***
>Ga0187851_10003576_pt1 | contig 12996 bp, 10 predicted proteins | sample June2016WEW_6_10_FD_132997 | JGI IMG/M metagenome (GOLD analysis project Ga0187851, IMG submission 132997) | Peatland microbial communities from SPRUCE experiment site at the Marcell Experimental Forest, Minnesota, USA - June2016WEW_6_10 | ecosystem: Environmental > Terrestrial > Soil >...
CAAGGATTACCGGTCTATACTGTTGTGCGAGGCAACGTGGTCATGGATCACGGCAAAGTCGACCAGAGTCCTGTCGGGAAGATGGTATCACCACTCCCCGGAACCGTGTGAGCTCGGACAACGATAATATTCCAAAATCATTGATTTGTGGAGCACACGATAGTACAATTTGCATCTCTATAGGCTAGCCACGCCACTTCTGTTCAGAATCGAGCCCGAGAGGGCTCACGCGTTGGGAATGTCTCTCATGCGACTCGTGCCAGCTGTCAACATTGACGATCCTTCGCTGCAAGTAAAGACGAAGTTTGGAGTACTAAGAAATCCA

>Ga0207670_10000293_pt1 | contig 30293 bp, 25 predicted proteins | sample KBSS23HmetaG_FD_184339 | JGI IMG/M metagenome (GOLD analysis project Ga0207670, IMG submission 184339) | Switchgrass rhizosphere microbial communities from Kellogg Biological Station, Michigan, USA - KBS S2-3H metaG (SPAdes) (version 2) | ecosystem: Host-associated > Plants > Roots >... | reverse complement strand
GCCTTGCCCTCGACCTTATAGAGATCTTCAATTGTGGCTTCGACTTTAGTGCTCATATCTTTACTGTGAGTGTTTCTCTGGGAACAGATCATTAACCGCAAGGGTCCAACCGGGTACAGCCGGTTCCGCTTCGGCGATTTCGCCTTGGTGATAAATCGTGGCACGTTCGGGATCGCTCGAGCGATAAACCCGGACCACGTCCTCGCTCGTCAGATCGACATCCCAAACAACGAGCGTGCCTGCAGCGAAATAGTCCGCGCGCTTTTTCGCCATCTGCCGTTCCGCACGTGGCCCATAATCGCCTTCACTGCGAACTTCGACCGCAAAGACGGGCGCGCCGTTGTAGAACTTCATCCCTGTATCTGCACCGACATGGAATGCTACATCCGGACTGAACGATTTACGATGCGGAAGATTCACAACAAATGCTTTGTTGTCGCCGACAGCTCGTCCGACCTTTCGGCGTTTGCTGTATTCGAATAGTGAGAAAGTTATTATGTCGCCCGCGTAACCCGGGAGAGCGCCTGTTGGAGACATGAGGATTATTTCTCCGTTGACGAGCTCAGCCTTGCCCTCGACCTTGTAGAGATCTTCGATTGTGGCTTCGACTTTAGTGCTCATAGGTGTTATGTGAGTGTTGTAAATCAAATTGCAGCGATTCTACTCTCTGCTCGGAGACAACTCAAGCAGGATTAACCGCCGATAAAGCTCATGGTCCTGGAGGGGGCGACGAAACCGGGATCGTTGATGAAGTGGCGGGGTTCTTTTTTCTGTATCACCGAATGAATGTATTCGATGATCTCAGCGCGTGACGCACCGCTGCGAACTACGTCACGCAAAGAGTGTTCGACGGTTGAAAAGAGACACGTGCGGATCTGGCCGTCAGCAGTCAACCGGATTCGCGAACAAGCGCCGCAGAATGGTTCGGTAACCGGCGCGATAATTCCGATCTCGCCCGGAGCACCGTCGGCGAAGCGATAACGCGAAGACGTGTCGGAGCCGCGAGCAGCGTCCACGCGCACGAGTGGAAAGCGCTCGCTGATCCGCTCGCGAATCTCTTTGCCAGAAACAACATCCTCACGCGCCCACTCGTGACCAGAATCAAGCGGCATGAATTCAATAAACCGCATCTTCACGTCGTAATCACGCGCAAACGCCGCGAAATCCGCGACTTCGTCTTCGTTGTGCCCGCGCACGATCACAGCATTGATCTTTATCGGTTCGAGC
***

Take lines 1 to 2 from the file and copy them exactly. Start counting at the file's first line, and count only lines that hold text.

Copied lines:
>Ga0187851_10003576_pt1 | contig 12996 bp, 10 predicted proteins | sample June2016WEW_6_10_FD_132997 | JGI IMG/M metagenome (GOLD analysis project Ga0187851, IMG submission 132997) | Peatland microbial communities from SPRUCE experiment site at the Marcell Experimental Forest, Minnesota, USA - June2016WEW_6_10 | ecosystem: Environmental > Terrestrial > Soil >...
CAAGGATTACCGGTCTATACTGTTGTGCGAGGCAACGTGGTCATGGATCACGGCAAAGTCGACCAGAGTCCTGTCGGGAAGATGGTATCACCACTCCCCGGAACCGTGTGAGCTCGGACAACGATAATATTCCAAAATCATTGATTTGTGGAGCACACGATAGTACAATTTGCATCTCTATAGGCTAGCCACGCCACTTCTGTTCAGAATCGAGCCCGAGAGGGCTCACGCGTTGGGAATGTCTCTCATGCGACTCGTGCCAGCTGTCAACATTGACGATCCTTCGCTGCAAGTAAAGACGAAGTTTGGAGTACTAAGAAATCCA